1. Psycho opens with title design by Saul Bass and music by Bernard Herrmann. This is their third collaboration for Hitchcock, including Vertigo and North by Northwest. How does the graphic design and the score introduce the main themes of this film?
The graphic design is about fragmentation. And there are many fragments or cuts in the film:
Good Marion vs Bad Marion (see comment in #3 below)
Norman’s split personality
The cuts of the shower scene
The two-part movie – before and after Marion is killed
The score follows this idea of fragmentation. The opening music is made up of melodic fragments that reappear in various orders, mixed and matched. Check out the terrific analysis along these lines in the following article:
Tom Schneller, “Easy to Cut: Modular Form in the Film Scores of Bernard Herrmann,” Journal of Film Music 5.1-2 (2012): 127-51. You can see a preview of the article here: https://www.scribd.c...ernard-Herrmann
A couple of things about the strings-only score. First, by having only strings, the color of the orchestra is limited. Rather than featuring the full range of colors and timbres (woodwinds, brass, percussion, and strings), we get only the sound of strings. The mono-chromatic orchestra matches the black and white. Second, the violin is an instrument that closely matches the sound of the human voice. And it is usually such a lush, romantic, sweet kind of sound. So to use the violins here, in Psycho, in the high range is very unnerving. It sounds like screams (like in the shower scene), and it also is a kind of perversion of the normal, warm, “humanity” of the violin. Here the violin is twisted, like Norman Bates.
2. As the titles end, we have three shots of Phoenix, Arizona, and a very specific day, date, and time: “FRIDAY, DECEMBER THE ELEVENTH” and “TWO FORTY-THREE P.M.” What is Hitchcock seeking to establish with such specificity? Also, why do you think Hitchcock elects to enter the hotel room through the semi-closed blinds from the outside? Does this shot remind of any other Daily Doses we have watched?
First off, all of this specificity if McGuffin-esque. None of these details matter. I think Hitchcock used this technique to invoke a sense of “reality” in that police procedural shows, like Dragnet (which began on TV in 1951), often had this level of detail. It’s a documentary type approach that makes the viewer feel like these crimes and people are real. So that’s what I think Hitchcock is working off of here. And that sense of “reality” makes the shower scene and Norman even more disturbing. Hitchcock has set this up from the beginning to be a “true” story. This reminds me also of the Coen Brothers’ opening of the movie Fargo from 1996 (and the recent FX series on TV continues this opening). There they also say they are showing a true story: “THIS IS A TRUE STORY. The events depicted in this film took place in Minnesota in 1987. At the request of the survivors, the names have been changed. Out of respect for the dead, the rest has been told exactly as it occurred.” Having this opening also makes the audience assume that these gruesome events really happened. And even if you know that the opening line here is just a gesture and is not true, it still colors the way you experience the film. In both Psycho and Fargo, the horror is greater because is could be true.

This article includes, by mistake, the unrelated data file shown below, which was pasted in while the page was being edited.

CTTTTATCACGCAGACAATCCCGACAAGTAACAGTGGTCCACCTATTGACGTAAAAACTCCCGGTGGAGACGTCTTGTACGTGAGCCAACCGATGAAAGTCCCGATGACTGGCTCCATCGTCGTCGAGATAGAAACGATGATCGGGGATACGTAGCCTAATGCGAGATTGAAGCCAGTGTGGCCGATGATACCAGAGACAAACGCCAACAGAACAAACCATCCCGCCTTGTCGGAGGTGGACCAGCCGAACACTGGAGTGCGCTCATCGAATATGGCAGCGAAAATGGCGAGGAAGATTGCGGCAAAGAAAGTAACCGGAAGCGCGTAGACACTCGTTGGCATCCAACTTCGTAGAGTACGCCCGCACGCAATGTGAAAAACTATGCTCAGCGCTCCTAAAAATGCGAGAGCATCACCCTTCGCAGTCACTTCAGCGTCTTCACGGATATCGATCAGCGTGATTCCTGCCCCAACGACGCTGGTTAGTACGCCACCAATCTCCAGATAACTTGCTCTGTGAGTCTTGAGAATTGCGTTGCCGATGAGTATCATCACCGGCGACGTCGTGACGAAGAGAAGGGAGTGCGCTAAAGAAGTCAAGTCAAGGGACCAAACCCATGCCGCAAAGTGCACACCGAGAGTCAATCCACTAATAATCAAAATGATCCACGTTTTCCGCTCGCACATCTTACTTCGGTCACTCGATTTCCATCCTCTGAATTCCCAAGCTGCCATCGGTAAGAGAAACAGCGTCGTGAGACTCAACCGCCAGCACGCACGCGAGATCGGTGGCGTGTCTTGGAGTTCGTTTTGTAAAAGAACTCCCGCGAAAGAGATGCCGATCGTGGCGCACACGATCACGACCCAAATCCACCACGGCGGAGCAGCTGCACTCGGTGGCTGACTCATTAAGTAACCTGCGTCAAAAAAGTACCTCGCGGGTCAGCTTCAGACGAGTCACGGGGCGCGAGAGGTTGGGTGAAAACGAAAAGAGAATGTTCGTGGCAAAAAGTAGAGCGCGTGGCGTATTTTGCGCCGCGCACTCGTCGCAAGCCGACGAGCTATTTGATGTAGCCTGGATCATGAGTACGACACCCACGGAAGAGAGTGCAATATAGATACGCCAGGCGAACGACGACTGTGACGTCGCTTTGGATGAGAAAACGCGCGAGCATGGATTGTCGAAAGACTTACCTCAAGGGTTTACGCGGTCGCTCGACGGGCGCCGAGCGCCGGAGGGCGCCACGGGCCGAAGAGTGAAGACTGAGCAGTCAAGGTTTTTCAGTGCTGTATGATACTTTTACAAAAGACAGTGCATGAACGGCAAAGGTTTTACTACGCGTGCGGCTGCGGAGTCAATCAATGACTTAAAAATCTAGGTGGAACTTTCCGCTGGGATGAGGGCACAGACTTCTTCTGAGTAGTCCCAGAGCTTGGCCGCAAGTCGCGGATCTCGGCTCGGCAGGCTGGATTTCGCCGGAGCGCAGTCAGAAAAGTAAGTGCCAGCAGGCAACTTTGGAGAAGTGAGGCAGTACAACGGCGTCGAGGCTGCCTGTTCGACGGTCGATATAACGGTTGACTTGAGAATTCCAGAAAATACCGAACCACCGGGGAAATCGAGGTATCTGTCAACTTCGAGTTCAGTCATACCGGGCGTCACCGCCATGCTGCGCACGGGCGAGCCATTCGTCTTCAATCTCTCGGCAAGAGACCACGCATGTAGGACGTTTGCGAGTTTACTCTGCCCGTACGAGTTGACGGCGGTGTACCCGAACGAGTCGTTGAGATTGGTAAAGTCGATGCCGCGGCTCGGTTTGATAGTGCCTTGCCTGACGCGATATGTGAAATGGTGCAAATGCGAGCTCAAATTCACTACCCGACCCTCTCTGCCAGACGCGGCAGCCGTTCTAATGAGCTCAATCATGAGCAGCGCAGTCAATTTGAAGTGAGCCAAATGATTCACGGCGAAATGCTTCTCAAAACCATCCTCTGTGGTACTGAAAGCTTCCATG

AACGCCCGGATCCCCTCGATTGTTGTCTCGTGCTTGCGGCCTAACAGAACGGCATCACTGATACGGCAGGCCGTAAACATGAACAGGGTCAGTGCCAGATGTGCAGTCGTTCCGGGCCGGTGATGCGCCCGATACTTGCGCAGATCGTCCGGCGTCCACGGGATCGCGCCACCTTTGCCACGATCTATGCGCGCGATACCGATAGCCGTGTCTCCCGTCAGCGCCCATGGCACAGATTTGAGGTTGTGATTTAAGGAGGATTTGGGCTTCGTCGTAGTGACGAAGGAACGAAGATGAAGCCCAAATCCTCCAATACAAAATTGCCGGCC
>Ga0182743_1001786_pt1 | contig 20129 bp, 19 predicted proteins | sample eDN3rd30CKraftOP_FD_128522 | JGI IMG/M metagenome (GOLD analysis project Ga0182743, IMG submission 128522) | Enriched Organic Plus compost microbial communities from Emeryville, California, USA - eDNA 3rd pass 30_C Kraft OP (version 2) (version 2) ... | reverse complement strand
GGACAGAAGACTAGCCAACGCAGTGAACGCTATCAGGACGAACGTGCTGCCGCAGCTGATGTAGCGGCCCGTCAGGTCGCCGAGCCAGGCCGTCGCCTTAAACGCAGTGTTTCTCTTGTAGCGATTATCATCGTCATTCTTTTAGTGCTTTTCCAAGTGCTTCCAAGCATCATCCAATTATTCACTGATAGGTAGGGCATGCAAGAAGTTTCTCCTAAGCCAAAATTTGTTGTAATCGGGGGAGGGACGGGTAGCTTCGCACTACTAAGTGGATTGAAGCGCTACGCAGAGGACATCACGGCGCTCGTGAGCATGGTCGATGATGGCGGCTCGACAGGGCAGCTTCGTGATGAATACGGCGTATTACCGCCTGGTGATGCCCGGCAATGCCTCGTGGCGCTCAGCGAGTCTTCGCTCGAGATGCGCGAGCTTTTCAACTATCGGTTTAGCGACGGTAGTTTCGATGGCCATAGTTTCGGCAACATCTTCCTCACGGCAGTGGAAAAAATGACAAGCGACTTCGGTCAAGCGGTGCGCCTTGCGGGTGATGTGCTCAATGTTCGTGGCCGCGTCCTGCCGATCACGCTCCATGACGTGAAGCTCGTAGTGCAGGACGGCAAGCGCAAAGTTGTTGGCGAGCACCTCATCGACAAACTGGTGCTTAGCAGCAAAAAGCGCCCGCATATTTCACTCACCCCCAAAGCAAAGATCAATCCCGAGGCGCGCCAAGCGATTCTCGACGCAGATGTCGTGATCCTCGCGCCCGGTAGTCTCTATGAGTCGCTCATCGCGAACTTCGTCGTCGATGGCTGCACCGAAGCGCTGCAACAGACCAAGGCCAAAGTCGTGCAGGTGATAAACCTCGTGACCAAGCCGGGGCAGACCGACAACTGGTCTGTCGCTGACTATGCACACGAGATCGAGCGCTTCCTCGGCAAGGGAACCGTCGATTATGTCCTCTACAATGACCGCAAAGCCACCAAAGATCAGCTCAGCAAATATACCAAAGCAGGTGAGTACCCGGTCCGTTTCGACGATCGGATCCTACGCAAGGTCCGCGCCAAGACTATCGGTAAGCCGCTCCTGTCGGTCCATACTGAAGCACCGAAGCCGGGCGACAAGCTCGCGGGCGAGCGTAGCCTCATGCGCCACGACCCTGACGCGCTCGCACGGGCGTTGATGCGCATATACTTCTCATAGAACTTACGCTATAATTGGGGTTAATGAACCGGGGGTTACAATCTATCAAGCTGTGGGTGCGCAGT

As far as the blinds go – first they’re drawn during the day to hide what’s happening behind them. But we peek through the bottom of them (it’s a hot day so they’re left open a bit for air), and we go right through to enter the scene. This is very much like Rear Window. We are voyeurs again on a hot day, looking through windows and finding sex and murder.
3. In the remainder of this sequence, we are introduced to Marion Crane (Janet Leigh) and Sam Loomis (John Gavin). The scene pushed the boundaries of censorship, especially considering our last Daily Dose for North by Northwest was edited for a line of risqué dialogue. Since this is the opening scene of Psycho, how does the hotel room scene function as a way to establish Marion Crane as a main character? Defend your answer.
We know she’s in love with Sam but unhappy that they have to meet in a tawdry hotel. She wants respectability and marriage. This sets up the motive for this good girl to steal money, which seems out of character. Notice her bra and slip are white in this scene. Even though she’s having illicit sex, she’s a “good” girl. But in the scene in her bedroom after she’s stolen the money, she is in a black bra and slip. She’s transgressed now, having stolen the money. And Norman sees her in this black underwear when he spies on her. Remember, “Mother” assumed all girls were bad, and she’s dressed this way (in black, like a “bad” girl) when Norman sees her through the hole in the wall, continuing also the voyeurism the film started with. And again, Marion is in a tawdry, down-scale hotel/motel.